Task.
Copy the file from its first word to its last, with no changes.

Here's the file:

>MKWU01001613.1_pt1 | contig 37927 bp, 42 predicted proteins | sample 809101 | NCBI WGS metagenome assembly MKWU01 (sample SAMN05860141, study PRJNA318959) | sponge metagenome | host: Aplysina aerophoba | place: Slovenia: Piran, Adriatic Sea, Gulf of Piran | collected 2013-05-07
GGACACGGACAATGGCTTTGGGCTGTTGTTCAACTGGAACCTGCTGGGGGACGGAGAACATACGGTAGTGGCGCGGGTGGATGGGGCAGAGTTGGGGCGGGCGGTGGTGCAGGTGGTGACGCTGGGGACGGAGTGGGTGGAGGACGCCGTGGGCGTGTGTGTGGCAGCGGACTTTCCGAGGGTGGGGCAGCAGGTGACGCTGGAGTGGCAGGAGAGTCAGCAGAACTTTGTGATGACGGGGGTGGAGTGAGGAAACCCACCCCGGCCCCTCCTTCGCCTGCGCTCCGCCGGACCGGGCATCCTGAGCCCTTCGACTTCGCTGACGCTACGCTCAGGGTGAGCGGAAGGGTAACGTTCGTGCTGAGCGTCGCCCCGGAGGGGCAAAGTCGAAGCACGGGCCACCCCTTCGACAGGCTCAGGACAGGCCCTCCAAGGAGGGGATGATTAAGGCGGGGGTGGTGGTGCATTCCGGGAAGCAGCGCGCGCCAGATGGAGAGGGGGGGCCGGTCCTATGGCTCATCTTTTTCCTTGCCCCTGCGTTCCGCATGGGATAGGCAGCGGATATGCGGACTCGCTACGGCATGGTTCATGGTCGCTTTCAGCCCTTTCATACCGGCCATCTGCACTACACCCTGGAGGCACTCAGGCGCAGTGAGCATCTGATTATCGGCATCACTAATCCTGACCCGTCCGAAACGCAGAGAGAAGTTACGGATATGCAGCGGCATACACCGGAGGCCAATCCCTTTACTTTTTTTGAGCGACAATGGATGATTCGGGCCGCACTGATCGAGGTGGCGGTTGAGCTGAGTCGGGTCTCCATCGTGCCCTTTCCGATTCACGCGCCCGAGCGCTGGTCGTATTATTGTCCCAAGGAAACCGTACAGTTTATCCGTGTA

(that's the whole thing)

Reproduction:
>MKWU01001613.1_pt1 | contig 37927 bp, 42 predicted proteins | sample 809101 | NCBI WGS metagenome assembly MKWU01 (sample SAMN05860141, study PRJNA318959) | sponge metagenome | host: Aplysina aerophoba | place: Slovenia: Piran, Adriatic Sea, Gulf of Piran | collected 2013-05-07
GGACACGGACAATGGCTTTGGGCTGTTGTTCAACTGGAACCTGCTGGGGGACGGAGAACATACGGTAGTGGCGCGGGTGGATGGGGCAGAGTTGGGGCGGGCGGTGGTGCAGGTGGTGACGCTGGGGACGGAGTGGGTGGAGGACGCCGTGGGCGTGTGTGTGGCAGCGGACTTTCCGAGGGTGGGGCAGCAGGTGACGCTGGAGTGGCAGGAGAGTCAGCAGAACTTTGTGATGACGGGGGTGGAGTGAGGAAACCCACCCCGGCCCCTCCTTCGCCTGCGCTCCGCCGGACCGGGCATCCTGAGCCCTTCGACTTCGCTGACGCTACGCTCAGGGTGAGCGGAAGGGTAACGTTCGTGCTGAGCGTCGCCCCGGAGGGGCAAAGTCGAAGCACGGGCCACCCCTTCGACAGGCTCAGGACAGGCCCTCCAAGGAGGGGATGATTAAGGCGGGGGTGGTGGTGCATTCCGGGAAGCAGCGCGCGCCAGATGGAGAGGGGGGGCCGGTCCTATGGCTCATCTTTTTCCTTGCCCCTGCGTTCCGCATGGGATAGGCAGCGGATATGCGGACTCGCTACGGCATGGTTCATGGTCGCTTTCAGCCCTTTCATACCGGCCATCTGCACTACACCCTGGAGGCACTCAGGCGCAGTGAGCATCTGATTATCGGCATCACTAATCCTGACCCGTCCGAAACGCAGAGAGAAGTTACGGATATGCAGCGGCATACACCGGAGGCCAATCCCTTTACTTTTTTTGAGCGACAATGGATGATTCGGGCCGCACTGATCGAGGTGGCGGTTGAGCTGAGTCGGGTCTCCATCGTGCCCTTTCCGATTCACGCGCCCGAGCGCTGGTCGTATTATTGTCCCAAGGAAACCGTACAGTTTATCCGTGTA